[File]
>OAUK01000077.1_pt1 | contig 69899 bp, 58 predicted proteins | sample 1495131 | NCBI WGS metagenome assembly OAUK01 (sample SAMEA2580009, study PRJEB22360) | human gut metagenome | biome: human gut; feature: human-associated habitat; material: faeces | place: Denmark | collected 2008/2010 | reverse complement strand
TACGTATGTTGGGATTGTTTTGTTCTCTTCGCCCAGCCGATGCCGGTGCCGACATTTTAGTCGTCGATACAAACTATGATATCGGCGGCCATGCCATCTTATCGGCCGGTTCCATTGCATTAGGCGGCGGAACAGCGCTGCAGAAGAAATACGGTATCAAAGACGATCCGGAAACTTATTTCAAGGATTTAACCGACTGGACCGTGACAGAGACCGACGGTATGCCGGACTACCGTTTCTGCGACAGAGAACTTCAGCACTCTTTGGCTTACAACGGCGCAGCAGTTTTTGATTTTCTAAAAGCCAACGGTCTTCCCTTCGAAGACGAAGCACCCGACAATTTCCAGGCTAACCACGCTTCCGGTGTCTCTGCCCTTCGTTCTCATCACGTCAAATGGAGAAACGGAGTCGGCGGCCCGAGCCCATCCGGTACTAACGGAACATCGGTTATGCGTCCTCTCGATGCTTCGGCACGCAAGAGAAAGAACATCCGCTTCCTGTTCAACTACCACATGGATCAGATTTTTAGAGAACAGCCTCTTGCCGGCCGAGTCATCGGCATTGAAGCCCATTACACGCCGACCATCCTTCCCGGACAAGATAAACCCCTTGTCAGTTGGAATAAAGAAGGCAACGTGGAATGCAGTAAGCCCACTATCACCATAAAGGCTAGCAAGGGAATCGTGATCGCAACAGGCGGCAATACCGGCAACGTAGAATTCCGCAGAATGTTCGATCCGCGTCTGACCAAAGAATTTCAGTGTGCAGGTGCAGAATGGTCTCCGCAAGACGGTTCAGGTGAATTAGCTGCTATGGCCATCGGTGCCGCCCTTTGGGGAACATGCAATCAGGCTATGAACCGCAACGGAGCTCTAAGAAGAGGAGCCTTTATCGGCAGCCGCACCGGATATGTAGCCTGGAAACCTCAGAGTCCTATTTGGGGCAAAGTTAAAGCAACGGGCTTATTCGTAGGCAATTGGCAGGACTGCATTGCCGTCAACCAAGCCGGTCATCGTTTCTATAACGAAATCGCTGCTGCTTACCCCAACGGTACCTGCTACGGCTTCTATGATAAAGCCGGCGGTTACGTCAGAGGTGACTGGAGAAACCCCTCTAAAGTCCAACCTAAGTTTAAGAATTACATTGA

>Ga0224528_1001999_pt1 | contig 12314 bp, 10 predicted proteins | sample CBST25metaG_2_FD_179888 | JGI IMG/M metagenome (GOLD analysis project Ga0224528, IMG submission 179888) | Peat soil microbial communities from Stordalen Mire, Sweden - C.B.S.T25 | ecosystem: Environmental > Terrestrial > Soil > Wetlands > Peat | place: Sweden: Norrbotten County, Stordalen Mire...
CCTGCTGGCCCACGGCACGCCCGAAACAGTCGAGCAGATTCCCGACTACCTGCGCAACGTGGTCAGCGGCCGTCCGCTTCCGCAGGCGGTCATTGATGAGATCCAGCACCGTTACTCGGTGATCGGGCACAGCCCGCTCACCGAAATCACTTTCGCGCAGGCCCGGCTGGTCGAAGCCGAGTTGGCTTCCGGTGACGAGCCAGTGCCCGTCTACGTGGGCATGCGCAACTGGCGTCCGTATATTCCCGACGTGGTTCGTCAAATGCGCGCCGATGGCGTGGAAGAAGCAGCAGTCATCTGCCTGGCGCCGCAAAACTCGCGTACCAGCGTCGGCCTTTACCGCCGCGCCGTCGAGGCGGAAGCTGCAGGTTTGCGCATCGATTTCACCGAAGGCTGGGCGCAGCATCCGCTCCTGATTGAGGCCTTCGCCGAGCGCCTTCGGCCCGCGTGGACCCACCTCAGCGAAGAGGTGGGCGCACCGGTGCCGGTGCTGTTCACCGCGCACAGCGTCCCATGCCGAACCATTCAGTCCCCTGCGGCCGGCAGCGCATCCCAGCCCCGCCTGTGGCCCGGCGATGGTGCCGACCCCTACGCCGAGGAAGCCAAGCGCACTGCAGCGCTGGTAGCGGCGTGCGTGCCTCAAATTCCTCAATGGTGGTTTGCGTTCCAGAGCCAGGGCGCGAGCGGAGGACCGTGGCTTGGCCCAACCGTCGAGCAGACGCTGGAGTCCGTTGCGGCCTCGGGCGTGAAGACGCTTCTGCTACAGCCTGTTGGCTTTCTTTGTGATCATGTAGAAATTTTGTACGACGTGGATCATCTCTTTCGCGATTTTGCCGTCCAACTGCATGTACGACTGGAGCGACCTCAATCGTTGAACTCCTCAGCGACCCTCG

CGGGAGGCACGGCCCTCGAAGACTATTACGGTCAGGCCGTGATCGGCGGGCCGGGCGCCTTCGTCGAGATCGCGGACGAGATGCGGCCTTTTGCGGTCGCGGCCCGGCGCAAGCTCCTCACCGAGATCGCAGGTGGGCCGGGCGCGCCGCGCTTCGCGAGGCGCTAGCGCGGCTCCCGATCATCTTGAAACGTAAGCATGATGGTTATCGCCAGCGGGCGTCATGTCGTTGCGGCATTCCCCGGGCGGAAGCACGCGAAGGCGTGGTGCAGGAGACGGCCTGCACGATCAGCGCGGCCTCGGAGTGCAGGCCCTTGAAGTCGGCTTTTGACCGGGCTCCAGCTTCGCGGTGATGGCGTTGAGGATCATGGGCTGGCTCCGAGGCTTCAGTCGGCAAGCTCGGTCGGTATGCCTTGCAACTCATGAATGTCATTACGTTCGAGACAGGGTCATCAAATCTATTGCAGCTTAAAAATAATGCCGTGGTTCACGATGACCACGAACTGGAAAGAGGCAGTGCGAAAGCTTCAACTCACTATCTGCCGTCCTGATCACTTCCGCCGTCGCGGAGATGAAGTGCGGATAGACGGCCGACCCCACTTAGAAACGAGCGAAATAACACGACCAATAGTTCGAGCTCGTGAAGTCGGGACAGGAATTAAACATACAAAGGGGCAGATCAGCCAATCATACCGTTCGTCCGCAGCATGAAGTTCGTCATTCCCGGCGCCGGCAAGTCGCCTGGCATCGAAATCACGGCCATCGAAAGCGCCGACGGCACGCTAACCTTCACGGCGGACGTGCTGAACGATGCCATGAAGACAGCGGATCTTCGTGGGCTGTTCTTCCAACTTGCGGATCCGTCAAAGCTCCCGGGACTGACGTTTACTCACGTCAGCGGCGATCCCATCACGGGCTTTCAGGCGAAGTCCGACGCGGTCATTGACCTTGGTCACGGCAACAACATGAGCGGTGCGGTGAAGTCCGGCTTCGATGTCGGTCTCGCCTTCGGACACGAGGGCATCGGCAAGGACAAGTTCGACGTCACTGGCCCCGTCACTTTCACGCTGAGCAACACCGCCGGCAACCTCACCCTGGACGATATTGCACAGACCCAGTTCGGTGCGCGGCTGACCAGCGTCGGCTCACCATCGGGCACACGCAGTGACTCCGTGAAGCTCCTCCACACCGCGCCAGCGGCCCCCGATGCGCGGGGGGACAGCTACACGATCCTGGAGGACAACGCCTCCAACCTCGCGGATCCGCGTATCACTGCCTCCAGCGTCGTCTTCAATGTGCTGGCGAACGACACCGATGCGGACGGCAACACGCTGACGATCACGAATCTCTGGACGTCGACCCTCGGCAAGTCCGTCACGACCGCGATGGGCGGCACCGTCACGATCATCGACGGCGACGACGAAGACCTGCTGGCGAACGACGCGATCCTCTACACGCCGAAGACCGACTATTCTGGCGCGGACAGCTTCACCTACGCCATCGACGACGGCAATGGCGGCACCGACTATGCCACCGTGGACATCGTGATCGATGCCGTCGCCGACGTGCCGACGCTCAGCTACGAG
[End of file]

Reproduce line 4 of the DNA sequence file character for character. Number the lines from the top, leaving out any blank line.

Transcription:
CCTGCTGGCCCACGGCACGCCCGAAACAGTCGAGCAGATTCCCGACTACCTGCGCAACGTGGTCAGCGGCCGTCCGCTTCCGCAGGCGGTCATTGATGAGATCCAGCACCGTTACTCGGTGATCGGGCACAGCCCGCTCACCGAAATCACTTTCGCGCAGGCCCGGCTGGTCGAAGCCGAGTTGGCTTCCGGTGACGAGCCAGTGCCCGTCTACGTGGGCATGCGCAACTGGCGTCCGTATATTCCCGACGTGGTTCGTCAAATGCGCGCCGATGGCGTGGAAGAAGCAGCAGTCATCTGCCTGGCGCCGCAAAACTCGCGTACCAGCGTCGGCCTTTACCGCCGCGCCGTCGAGGCGGAAGCTGCAGGTTTGCGCATCGATTTCACCGAAGGCTGGGCGCAGCATCCGCTCCTGATTGAGGCCTTCGCCGAGCGCCTTCGGCCCGCGTGGACCCACCTCAGCGAAGAGGTGGGCGCACCGGTGCCGGTGCTGTTCACCGCGCACAGCGTCCCATGCCGAACCATTCAGTCCCCTGCGGCCGGCAGCGCATCCCAGCCCCGCCTGTGGCCCGGCGATGGTGCCGACCCCTACGCCGAGGAAGCCAAGCGCACTGCAGCGCTGGTAGCGGCGTGCGTGCCTCAAATTCCTCAATGGTGGTTTGCGTTCCAGAGCCAGGGCGCGAGCGGAGGACCGTGGCTTGGCCCAACCGTCGAGCAGACGCTGGAGTCCGTTGCGGCCTCGGGCGTGAAGACGCTTCTGCTACAGCCTGTTGGCTTTCTTTGTGATCATGTAGAAATTTTGTACGACGTGGATCATCTCTTTCGCGATTTTGCCGTCCAACTGCATGTACGACTGGAGCGACCTCAATCGTTGAACTCCTCAGCGACCCTCG